Recently I was chatting with a fellow vet tech, now working in the imaging field, to find out some of the ins and outs of the technology and care of ultrasound machines.
Aimee Rapone, national sales representative for Medical Plus Australia, is a lovely, down to earth techy with great knowledge and experience in the veterinary industry. After working in Australia, South Africa and the UK, Aimee started with Medical Plus in 2019 and has taken the crocodile by the tail. Aimee is heavily involved in our Melbourne ultrasound workshops and loves guiding the vets around the many functions and buttons of the imaging machines.
How long have you been bringing MyLab ultrasound machines to vets across Australia?
Since 1993 Medical Plus has been providing all of Australia and New Zealand with Esaote Mylab ultrasounds.
What are the key benefits of having a MyLab in clinic?
The key benefits of having a Mylab ultrasound is that it provides veterinary specific software, with the highest standard image quality, functionality and reliability. By having a Mylab ultrasound in clinic a veterinarian is able to perform any scan on animals to help either diagnose, review, perform tests and/or collect samples. We have a range of portable ultrasounds available, or trolley based ultrasounds for in clinic use with a big monitor for easy viewing, plus all the different types of transducers/probes and accessories. You also receive local support from Australian based engineers.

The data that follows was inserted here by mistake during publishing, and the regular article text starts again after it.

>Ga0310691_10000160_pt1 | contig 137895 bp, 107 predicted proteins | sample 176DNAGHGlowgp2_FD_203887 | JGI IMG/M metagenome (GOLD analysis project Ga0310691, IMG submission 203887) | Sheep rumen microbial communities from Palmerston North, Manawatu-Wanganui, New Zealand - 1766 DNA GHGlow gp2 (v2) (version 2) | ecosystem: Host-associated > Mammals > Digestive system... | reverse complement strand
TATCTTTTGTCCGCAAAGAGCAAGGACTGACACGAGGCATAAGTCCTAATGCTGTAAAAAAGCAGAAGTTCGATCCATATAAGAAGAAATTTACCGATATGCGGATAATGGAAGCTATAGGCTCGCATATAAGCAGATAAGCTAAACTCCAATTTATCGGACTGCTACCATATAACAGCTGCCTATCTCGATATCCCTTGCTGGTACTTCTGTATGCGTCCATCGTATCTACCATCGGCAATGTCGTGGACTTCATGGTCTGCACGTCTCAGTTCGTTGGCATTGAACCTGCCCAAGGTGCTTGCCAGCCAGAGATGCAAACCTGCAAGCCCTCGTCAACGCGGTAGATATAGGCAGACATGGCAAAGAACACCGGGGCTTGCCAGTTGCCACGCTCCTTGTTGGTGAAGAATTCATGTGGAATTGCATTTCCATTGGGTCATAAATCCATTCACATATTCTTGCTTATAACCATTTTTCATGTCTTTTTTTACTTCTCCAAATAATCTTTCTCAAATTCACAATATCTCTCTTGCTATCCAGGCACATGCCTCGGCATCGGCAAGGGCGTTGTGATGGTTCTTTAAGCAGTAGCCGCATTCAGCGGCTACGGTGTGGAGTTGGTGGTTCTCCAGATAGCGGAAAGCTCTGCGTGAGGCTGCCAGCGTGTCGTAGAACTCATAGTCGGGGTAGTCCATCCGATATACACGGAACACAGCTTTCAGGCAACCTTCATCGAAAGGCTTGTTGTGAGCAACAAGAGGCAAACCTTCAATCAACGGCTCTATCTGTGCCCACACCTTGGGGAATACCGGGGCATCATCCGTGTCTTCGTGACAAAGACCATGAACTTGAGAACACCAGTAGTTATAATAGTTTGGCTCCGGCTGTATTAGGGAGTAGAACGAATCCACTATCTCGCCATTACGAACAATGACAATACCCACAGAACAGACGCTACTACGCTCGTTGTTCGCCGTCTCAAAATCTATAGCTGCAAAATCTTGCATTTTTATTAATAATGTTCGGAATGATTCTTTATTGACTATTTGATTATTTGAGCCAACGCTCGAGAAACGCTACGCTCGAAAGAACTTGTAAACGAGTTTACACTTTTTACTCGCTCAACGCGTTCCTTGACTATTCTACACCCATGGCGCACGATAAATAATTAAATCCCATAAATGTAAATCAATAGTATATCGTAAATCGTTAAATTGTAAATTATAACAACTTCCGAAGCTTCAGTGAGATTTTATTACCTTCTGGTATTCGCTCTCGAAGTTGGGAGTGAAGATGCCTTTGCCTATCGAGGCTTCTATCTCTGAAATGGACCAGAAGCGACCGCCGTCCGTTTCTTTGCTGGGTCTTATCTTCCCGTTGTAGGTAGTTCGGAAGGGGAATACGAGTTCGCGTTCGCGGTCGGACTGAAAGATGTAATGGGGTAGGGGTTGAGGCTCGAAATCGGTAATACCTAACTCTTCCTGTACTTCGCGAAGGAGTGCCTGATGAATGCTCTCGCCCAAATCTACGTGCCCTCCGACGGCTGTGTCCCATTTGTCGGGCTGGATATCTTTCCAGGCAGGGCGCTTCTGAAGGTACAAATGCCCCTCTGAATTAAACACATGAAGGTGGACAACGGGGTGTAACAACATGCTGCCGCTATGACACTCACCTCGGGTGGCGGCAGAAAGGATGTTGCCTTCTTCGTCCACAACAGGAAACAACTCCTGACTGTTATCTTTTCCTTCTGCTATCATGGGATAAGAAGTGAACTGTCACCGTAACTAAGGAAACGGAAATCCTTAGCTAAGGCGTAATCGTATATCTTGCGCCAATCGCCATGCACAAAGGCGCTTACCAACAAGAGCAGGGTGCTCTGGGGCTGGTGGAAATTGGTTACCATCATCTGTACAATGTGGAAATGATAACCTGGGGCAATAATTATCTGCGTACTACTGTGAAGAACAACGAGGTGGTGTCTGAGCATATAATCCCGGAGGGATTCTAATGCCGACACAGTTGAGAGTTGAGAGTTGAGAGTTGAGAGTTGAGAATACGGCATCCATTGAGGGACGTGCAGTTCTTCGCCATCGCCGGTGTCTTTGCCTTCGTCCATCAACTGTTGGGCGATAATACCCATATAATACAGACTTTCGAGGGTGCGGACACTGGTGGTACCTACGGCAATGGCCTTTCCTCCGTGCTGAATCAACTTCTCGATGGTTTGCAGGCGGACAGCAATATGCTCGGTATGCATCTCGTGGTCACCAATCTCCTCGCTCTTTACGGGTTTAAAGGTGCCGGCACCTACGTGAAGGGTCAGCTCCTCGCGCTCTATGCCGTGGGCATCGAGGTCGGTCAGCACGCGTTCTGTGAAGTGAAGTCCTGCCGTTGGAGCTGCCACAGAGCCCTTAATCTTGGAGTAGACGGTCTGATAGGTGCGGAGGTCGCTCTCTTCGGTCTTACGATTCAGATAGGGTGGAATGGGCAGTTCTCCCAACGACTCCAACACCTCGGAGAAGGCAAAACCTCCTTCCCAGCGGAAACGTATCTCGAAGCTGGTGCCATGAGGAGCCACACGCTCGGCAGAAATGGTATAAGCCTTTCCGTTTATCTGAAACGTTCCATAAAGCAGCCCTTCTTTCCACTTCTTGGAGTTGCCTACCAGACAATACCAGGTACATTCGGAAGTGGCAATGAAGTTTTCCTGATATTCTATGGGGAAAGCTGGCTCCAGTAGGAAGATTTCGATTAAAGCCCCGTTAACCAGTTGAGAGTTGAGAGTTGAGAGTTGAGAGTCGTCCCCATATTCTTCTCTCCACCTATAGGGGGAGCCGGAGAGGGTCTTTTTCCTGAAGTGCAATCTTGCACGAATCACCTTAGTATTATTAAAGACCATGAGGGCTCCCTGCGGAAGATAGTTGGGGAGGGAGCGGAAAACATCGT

In the past 5-10years how has the technology changed for the better? And how does that impact vets and their patients?
The technology has advanced a great deal in the past 5-10 years and is continuing to evolve. Image quality, functionality, workflow and size are all improving. Ultrasounds now provide a much crisper image with smaller probes and systems. This means we have a better selection of probes for veterinarians to use, which makes for easier and faster diagnosis.
How often should vets use ultrasound in their practice?
A veterinarian should perform an ultrasound when they need to investigate a pet’s health whether that is the gastrointestinal tract, glands, lymph nodes, or cardiovascular, musculoskeletal or urogenital systems. An ultrasound is a non-invasive tool which provides valuable information and could be used daily where appropriate.
For clinics branching into diagnostic ultrasound, what are the key factors that help determine what they need?
*Have a think about the types of scanning you’d like to do; point of care or emergency type scanning? Or would you like to perform more investigative scans, including echocardigraphs?
*The ultrasound itself can have many and varied capabilities. The appropriate transducers will vary depending on the type of scanning you’d like to do, and your skill set, so you might need to consider taking some continuing education.
*Also, what patients are you treating, and are you planning to use the ultrasound in clinic only, or out in the field as well?
What are your top tips for machine & probe care?
*A dim – dark room will help with visualisation during your scan and keep your patient calmer.
*Ensure the machine is always kept clean and free of dust and animal hair!
*It’s really important to take care with all probe types, especially when performing FNA, (fine needle aspirates) as the probe membrane is quite fragile.
*Store the machine in an appropriate place where it will not get damaged.
*Finally, ensure your studies/images are backed up regularly from the ultrasound.
If your journey into offering ultrasound is on the horizon, have a think about your next step. Or perhaps you have an ultrasound already and want to grow your skills. Although our workshop for 2020 is full you can join our waitlist, here, and be the first to know when the 2021 dates are being released.
VetPrac loves working with Medical Plus, quality products and fantastic people. It’s always a great workshop with them in the mix. See you at the next workshop!
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